Review: BMW M2 Competition (On the Road & at the Track)

BMW M2 Competition

This is the one. Those were the words I kept uttering lap after lap as I attacked the Thermal Race Club’s south track with the BMW M2 Competition. It was just a year ago when I drove a well sorted (shod with all sorts of M accessories) M2 around this same track. But now I was behind the wheel of the revised M2 Competition complete with the M4’s twin turbo 415 hp inline six and every M accessories in the catalog. Yup, this is the one.

BMW M2 Competition

I had just gotten out of the M4 CS. You know the civilized version of the M4 GTS that was meant to be the ultimate M car. The CS is insane. Everything about it says ultimate M car. And in terms of outright speed and capability the M2 can’t touch it. But from the moment I accelerated out of the pits I immediately knew that the M2 Competition was the one. The one you’ll want.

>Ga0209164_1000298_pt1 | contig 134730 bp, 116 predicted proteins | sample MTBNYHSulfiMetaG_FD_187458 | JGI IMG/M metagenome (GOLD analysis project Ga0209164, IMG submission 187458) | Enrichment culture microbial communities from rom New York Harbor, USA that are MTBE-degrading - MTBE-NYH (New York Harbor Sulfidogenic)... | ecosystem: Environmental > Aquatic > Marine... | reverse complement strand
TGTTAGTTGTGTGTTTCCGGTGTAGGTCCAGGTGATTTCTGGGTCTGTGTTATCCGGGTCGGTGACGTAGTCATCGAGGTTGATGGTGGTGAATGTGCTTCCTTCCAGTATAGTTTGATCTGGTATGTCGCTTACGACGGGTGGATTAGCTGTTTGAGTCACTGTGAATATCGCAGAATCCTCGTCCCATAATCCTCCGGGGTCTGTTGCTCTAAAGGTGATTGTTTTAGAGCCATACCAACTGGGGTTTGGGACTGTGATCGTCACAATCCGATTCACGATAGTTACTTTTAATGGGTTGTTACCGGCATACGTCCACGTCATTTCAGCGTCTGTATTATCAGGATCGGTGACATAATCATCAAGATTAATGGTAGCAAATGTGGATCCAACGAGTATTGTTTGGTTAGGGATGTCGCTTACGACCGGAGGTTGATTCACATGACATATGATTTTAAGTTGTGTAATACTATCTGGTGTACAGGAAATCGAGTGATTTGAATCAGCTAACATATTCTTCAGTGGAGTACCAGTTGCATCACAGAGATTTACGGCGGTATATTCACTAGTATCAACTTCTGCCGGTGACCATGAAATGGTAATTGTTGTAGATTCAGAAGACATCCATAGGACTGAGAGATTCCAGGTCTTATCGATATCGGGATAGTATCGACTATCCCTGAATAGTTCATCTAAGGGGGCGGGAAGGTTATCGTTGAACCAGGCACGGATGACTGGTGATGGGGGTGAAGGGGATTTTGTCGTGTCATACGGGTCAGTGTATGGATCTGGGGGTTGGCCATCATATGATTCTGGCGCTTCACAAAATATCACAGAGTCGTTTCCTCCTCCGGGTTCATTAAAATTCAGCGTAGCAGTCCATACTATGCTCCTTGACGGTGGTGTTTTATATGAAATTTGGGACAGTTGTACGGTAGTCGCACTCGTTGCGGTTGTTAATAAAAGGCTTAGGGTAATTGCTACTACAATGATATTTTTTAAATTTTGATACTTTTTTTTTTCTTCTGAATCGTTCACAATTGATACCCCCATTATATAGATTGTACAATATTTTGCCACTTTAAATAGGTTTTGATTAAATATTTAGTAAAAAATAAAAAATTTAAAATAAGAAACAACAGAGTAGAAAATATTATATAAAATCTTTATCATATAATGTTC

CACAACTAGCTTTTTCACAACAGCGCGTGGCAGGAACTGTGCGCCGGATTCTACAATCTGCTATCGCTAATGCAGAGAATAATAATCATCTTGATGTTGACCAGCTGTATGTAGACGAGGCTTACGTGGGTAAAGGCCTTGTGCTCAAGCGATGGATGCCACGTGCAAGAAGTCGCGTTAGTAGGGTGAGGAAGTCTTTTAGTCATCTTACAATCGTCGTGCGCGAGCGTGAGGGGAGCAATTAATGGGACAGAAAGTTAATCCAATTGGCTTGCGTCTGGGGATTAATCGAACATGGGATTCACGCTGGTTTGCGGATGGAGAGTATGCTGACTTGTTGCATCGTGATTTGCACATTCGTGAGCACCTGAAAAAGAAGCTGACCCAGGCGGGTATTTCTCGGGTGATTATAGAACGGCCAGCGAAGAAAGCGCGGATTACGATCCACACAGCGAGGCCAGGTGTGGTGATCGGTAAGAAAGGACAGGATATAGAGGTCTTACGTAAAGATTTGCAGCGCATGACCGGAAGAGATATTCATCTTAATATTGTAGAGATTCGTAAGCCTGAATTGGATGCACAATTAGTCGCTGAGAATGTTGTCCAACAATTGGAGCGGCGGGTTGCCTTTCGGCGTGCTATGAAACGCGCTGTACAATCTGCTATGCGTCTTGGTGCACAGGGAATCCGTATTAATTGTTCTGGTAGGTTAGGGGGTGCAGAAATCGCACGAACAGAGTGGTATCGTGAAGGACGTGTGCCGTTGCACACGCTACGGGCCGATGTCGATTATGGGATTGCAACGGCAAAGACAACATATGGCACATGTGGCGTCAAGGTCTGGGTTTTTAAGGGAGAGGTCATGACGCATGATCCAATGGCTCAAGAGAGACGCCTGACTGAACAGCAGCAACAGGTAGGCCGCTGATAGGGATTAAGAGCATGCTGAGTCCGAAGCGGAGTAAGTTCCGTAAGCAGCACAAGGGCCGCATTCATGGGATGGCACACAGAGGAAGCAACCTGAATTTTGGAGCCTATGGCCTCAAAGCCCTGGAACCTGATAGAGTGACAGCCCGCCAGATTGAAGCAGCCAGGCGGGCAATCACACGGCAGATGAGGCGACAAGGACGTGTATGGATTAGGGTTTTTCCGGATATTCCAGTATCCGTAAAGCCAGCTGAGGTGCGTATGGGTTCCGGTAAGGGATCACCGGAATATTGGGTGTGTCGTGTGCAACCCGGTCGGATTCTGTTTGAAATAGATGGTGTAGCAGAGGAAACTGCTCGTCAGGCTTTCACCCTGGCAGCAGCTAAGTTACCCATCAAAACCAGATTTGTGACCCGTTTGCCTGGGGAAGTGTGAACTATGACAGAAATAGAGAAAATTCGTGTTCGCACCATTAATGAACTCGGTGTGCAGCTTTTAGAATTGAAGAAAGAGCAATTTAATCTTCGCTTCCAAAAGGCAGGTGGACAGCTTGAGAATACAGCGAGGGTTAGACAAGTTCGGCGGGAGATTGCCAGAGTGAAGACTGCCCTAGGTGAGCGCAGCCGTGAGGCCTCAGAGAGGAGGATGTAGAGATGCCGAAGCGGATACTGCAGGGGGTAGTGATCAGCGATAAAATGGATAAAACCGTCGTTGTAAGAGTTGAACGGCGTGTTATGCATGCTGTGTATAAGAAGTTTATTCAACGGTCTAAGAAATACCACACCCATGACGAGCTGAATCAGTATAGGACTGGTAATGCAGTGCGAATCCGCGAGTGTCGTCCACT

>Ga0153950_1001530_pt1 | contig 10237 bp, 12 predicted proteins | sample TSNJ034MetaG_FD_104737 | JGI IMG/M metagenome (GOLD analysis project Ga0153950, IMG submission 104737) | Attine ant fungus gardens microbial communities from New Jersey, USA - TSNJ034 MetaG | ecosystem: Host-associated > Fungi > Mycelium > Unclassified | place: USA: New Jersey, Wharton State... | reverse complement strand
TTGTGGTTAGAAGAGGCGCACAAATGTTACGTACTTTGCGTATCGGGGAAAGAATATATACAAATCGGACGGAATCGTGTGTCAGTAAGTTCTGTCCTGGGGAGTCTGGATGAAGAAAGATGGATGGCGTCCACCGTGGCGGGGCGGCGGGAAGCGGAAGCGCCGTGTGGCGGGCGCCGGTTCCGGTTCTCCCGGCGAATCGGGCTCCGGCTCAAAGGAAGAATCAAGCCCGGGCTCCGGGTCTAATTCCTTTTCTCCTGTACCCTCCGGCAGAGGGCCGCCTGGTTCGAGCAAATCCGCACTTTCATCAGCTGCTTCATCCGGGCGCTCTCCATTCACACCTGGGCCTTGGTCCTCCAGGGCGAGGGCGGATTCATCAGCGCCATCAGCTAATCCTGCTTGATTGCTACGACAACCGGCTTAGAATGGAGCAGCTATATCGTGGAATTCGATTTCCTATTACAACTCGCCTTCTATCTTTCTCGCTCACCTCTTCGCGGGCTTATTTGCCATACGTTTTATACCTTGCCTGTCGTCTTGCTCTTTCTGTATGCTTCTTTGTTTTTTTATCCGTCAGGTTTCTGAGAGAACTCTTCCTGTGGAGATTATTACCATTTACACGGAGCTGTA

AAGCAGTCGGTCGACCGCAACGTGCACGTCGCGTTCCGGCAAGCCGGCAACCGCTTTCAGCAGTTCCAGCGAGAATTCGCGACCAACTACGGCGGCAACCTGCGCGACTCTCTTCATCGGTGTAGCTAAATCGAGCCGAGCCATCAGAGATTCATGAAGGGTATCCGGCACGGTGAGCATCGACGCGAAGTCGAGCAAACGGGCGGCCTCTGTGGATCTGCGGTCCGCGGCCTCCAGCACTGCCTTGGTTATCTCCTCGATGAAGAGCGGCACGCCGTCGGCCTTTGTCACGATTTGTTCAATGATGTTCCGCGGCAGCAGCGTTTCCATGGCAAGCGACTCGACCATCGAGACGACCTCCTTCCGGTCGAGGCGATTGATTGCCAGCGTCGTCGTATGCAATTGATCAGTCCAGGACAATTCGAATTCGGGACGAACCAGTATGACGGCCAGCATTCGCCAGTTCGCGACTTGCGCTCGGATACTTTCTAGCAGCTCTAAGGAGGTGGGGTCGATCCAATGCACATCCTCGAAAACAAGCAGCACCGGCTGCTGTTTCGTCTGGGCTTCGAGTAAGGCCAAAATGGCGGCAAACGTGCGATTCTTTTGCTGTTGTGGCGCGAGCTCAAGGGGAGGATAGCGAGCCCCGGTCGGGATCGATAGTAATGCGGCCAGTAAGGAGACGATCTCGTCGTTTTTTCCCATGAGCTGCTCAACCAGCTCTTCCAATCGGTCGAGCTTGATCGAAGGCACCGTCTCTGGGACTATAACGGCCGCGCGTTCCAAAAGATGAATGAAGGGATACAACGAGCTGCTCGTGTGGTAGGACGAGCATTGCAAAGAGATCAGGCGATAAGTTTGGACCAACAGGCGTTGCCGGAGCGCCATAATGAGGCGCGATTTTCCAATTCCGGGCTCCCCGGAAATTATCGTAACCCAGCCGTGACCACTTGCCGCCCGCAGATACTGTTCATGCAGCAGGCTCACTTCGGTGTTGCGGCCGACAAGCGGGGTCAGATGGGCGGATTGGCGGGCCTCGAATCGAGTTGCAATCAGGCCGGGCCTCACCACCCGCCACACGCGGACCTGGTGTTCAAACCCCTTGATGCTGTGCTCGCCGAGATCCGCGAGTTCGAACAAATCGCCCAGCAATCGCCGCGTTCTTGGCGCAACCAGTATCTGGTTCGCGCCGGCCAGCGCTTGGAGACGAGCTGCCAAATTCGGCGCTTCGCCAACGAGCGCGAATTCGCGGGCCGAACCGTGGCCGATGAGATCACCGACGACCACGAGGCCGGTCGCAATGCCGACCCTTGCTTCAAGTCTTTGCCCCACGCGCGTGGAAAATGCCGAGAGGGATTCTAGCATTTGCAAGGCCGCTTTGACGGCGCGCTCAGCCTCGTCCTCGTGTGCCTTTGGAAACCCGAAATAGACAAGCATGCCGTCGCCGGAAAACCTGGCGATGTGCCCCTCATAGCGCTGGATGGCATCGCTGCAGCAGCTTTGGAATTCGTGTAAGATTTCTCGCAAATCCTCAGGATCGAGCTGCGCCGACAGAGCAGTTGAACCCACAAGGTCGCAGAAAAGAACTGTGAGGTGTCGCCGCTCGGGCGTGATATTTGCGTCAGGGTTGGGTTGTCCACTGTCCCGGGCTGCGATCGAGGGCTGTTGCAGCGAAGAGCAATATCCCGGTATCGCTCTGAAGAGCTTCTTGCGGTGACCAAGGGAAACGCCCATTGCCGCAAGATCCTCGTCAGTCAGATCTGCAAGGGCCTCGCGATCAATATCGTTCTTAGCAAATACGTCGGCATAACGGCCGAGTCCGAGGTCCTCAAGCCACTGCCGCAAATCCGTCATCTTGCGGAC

The M2 has always been about pure fun. No it can’t quite match the 1M for insanity (or rarity). But it’s size to power (and torque) ratio puts it square in the middle of the golden ratio of M car fun. Then (thanks to WLTP regulations) BMW needed to retire it’s tweaked N55 engine. So the idea was hatched to drop in the fire breathing S55 from the M3/M4. While it’s destined at 405 hp (we can’t have the M2 out performing the M4 right?) the effects are still spectacular. Some will complain about the price increase. Others will complain about the 122 lb weight increase. But for them I would point you to the excellent M240i. This is the M2 we had all wanted. A car that is fully M with no apologies. And I’m happy to report it’s as rewarding, engaging and stupid fun as you’d expect.

BMW M2 competition

BMW M2 Competition: What’s New